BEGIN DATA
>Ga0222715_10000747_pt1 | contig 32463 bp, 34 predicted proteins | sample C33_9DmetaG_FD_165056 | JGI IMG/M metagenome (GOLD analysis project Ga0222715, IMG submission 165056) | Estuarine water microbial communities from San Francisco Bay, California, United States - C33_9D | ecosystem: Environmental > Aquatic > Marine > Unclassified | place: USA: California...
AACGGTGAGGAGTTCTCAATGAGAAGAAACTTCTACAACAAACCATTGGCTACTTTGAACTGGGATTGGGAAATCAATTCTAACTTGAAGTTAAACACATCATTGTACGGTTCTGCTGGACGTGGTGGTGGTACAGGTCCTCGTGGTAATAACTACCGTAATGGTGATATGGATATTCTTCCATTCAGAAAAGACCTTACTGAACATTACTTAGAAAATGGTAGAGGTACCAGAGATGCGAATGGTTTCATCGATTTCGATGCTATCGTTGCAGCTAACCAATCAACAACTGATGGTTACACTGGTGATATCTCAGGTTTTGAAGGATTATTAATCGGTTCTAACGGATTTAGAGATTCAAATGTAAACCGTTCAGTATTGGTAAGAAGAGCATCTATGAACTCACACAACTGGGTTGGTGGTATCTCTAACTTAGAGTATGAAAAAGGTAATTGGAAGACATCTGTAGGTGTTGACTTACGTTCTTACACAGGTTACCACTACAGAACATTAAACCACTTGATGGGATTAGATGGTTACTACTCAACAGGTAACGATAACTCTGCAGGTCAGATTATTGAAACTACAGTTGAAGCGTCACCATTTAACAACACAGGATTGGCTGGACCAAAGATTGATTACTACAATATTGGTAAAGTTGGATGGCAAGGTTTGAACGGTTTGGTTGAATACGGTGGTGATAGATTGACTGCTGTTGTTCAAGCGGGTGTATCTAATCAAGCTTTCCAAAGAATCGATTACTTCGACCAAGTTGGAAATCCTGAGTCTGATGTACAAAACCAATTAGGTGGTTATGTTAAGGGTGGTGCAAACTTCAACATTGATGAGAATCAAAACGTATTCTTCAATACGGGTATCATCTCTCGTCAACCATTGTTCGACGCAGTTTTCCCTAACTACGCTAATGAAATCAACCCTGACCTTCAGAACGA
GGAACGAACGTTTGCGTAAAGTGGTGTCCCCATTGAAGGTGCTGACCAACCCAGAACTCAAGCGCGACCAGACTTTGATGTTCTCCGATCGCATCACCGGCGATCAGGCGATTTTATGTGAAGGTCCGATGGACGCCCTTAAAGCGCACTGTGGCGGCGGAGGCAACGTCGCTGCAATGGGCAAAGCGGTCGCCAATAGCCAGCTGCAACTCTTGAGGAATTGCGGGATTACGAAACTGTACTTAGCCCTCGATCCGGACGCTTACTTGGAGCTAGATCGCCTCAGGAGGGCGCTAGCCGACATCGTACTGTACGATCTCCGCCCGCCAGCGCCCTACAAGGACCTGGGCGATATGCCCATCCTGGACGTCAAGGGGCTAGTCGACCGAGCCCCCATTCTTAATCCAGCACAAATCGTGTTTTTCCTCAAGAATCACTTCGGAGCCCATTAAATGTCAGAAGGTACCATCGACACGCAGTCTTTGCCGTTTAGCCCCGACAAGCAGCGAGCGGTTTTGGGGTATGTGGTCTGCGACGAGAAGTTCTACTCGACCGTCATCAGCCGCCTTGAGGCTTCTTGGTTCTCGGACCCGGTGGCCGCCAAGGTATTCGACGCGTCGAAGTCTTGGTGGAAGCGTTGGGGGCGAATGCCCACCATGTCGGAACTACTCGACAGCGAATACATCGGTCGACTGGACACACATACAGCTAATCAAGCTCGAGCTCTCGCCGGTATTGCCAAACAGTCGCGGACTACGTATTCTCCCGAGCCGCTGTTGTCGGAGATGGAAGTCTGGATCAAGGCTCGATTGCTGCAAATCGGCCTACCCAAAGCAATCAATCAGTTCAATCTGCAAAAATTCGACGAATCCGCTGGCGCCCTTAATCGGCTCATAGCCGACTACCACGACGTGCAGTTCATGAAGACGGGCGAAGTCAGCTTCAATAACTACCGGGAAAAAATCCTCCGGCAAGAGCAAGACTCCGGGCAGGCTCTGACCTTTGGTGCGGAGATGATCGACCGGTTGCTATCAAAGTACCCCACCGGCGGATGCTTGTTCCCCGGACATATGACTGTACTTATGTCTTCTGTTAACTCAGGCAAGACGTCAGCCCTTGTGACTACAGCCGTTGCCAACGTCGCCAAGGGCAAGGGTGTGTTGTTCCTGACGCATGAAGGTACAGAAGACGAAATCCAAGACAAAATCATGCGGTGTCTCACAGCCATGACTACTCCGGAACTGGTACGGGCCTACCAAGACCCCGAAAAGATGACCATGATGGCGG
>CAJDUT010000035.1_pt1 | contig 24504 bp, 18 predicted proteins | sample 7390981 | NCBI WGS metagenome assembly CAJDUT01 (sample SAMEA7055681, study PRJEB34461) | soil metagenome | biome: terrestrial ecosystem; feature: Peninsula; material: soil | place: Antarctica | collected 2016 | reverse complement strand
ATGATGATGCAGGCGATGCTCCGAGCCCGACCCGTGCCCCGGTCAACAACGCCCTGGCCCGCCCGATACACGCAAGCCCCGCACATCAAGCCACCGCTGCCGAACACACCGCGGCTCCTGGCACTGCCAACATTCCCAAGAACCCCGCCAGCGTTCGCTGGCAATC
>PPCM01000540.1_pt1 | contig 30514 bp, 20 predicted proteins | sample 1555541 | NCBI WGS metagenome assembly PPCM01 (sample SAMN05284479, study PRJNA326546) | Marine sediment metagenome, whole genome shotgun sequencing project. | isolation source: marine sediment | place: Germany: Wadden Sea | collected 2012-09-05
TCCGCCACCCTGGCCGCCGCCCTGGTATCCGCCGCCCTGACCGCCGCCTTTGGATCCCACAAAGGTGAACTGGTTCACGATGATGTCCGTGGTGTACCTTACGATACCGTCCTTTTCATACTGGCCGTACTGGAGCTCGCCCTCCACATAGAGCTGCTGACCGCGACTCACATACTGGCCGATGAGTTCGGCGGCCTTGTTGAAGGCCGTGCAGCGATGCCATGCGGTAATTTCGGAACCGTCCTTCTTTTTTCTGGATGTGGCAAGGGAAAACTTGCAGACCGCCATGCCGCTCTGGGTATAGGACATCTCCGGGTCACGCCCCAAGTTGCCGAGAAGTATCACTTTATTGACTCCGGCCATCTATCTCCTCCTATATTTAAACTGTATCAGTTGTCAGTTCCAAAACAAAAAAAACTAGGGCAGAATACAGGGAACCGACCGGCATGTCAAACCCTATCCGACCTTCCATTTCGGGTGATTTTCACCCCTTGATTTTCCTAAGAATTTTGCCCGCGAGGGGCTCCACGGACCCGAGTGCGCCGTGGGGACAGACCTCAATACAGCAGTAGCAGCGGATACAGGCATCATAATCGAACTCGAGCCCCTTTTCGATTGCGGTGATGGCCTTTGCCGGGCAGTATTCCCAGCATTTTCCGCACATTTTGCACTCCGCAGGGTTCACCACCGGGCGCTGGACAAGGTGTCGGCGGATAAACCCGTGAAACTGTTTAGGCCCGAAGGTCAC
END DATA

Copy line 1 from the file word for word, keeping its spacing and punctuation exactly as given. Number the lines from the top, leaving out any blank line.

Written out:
>Ga0222715_10000747_pt1 | contig 32463 bp, 34 predicted proteins | sample C33_9DmetaG_FD_165056 | JGI IMG/M metagenome (GOLD analysis project Ga0222715, IMG submission 165056) | Estuarine water microbial communities from San Francisco Bay, California, United States - C33_9D | ecosystem: Environmental > Aquatic > Marine > Unclassified | place: USA: California...